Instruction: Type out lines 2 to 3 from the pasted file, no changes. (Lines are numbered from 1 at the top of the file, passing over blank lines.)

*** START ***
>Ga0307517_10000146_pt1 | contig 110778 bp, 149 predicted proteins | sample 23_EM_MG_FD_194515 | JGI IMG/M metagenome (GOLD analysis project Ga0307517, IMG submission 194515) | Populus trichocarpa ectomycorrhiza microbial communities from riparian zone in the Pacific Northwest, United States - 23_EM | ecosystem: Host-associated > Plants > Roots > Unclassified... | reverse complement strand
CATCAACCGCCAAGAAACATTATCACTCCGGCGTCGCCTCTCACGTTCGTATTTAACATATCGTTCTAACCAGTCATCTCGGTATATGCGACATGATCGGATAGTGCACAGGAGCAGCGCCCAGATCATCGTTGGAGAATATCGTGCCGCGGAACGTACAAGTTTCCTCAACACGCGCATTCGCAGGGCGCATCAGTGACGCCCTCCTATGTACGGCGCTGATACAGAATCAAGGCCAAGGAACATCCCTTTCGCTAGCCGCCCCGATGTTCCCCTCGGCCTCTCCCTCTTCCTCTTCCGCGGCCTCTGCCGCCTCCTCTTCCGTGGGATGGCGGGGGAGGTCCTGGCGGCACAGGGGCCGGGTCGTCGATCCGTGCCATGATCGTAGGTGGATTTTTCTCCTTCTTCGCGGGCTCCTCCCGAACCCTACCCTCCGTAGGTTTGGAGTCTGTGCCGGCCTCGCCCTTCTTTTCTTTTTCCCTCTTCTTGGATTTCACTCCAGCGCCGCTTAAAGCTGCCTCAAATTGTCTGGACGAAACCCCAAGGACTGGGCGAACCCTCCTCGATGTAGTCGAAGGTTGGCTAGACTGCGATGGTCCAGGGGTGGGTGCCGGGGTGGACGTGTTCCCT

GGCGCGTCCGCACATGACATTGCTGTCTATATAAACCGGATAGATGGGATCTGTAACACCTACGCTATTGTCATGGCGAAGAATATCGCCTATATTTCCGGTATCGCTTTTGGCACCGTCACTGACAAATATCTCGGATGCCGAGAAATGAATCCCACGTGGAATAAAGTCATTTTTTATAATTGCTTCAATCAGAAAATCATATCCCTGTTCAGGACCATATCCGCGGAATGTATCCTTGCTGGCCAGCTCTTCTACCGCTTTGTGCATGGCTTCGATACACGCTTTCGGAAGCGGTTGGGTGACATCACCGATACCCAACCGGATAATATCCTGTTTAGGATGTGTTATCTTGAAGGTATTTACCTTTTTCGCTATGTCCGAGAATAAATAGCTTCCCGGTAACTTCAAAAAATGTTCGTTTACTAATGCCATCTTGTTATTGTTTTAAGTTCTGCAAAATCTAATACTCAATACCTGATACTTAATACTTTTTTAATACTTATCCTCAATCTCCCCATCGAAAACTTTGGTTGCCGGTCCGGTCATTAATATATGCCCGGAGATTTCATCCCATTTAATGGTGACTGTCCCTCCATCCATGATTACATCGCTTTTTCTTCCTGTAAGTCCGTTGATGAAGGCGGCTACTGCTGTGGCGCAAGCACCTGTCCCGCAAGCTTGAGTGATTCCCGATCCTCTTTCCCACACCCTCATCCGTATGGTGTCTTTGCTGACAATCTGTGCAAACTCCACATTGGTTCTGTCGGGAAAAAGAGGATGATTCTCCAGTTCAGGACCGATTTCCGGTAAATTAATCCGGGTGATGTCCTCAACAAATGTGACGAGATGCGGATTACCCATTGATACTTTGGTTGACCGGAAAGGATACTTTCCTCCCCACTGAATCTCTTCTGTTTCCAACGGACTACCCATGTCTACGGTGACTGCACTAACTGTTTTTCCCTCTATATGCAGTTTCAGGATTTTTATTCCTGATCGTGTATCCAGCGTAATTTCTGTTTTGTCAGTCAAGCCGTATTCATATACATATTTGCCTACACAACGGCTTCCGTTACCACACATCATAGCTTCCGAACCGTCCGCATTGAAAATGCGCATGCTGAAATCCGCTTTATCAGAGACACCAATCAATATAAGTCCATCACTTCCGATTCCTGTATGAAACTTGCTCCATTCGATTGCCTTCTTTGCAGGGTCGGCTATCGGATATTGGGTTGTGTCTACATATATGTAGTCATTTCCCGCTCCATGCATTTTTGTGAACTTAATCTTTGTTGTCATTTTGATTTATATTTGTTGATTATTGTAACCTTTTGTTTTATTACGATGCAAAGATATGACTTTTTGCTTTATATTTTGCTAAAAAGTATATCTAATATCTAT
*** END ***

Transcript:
CATCAACCGCCAAGAAACATTATCACTCCGGCGTCGCCTCTCACGTTCGTATTTAACATATCGTTCTAACCAGTCATCTCGGTATATGCGACATGATCGGATAGTGCACAGGAGCAGCGCCCAGATCATCGTTGGAGAATATCGTGCCGCGGAACGTACAAGTTTCCTCAACACGCGCATTCGCAGGGCGCATCAGTGACGCCCTCCTATGTACGGCGCTGATACAGAATCAAGGCCAAGGAACATCCCTTTCGCTAGCCGCCCCGATGTTCCCCTCGGCCTCTCCCTCTTCCTCTTCCGCGGCCTCTGCCGCCTCCTCTTCCGTGGGATGGCGGGGGAGGTCCTGGCGGCACAGGGGCCGGGTCGTCGATCCGTGCCATGATCGTAGGTGGATTTTTCTCCTTCTTCGCGGGCTCCTCCCGAACCCTACCCTCCGTAGGTTTGGAGTCTGTGCCGGCCTCGCCCTTCTTTTCTTTTTCCCTCTTCTTGGATTTCACTCCAGCGCCGCTTAAAGCTGCCTCAAATTGTCTGGACGAAACCCCAAGGACTGGGCGAACCCTCCTCGATGTAGTCGAAGGTTGGCTAGACTGCGATGGTCCAGGGGTGGGTGCCGGGGTGGACGTGTTCCCT

GGCGCGTCCGCACATGACATTGCTGTCTATATAAACCGGATAGATGGGATCTGTAACACCTACGCTATTGTCATGGCGAAGAATATCGCCTATATTTCCGGTATCGCTTTTGGCACCGTCACTGACAAATATCTCGGATGCCGAGAAATGAATCCCACGTGGAATAAAGTCATTTTTTATAATTGCTTCAATCAGAAAATCATATCCCTGTTCAGGACCATATCCGCGGAATGTATCCTTGCTGGCCAGCTCTTCTACCGCTTTGTGCATGGCTTCGATACACGCTTTCGGAAGCGGTTGGGTGACATCACCGATACCCAACCGGATAATATCCTGTTTAGGATGTGTTATCTTGAAGGTATTTACCTTTTTCGCTATGTCCGAGAATAAATAGCTTCCCGGTAACTTCAAAAAATGTTCGTTTACTAATGCCATCTTGTTATTGTTTTAAGTTCTGCAAAATCTAATACTCAATACCTGATACTTAATACTTTTTTAATACTTATCCTCAATCTCCCCATCGAAAACTTTGGTTGCCGGTCCGGTCATTAATATATGCCCGGAGATTTCATCCCATTTAATGGTGACTGTCCCTCCATCCATGATTACATCGCTTTTTCTTCCTGTAAGTCCGTTGATGAAGGCGGCTACTGCTGTGGCGCAAGCACCTGTCCCGCAAGCTTGAGTGATTCCCGATCCTCTTTCCCACACCCTCATCCGTATGGTGTCTTTGCTGACAATCTGTGCAAACTCCACATTGGTTCTGTCGGGAAAAAGAGGATGATTCTCCAGTTCAGGACCGATTTCCGGTAAATTAATCCGGGTGATGTCCTCAACAAATGTGACGAGATGCGGATTACCCATTGATACTTTGGTTGACCGGAAAGGATACTTTCCTCCCCACTGAATCTCTTCTGTTTCCAACGGACTACCCATGTCTACGGTGACTGCACTAACTGTTTTTCCCTCTATATGCAGTTTCAGGATTTTTATTCCTGATCGTGTATCCAGCGTAATTTCTGTTTTGTCAGTCAAGCCGTATTCATATACATATTTGCCTACACAACGGCTTCCGTTACCACACATCATAGCTTCCGAACCGTCCGCATTGAAAATGCGCATGCTGAAATCCGCTTTATCAGAGACACCAATCAATATAAGTCCATCACTTCCGATTCCTGTATGAAACTTGCTCCATTCGATTGCCTTCTTTGCAGGGTCGGCTATCGGATATTGGGTTGTGTCTACATATATGTAGTCATTTCCCGCTCCATGCATTTTTGTGAACTTAATCTTTGTTGTCATTTTGATTTATATTTGTTGATTATTGTAACCTTTTGTTTTATTACGATGCAAAGATATGACTTTTTGCTTTATATTTTGCTAAAAAGTATATCTAATATCTAT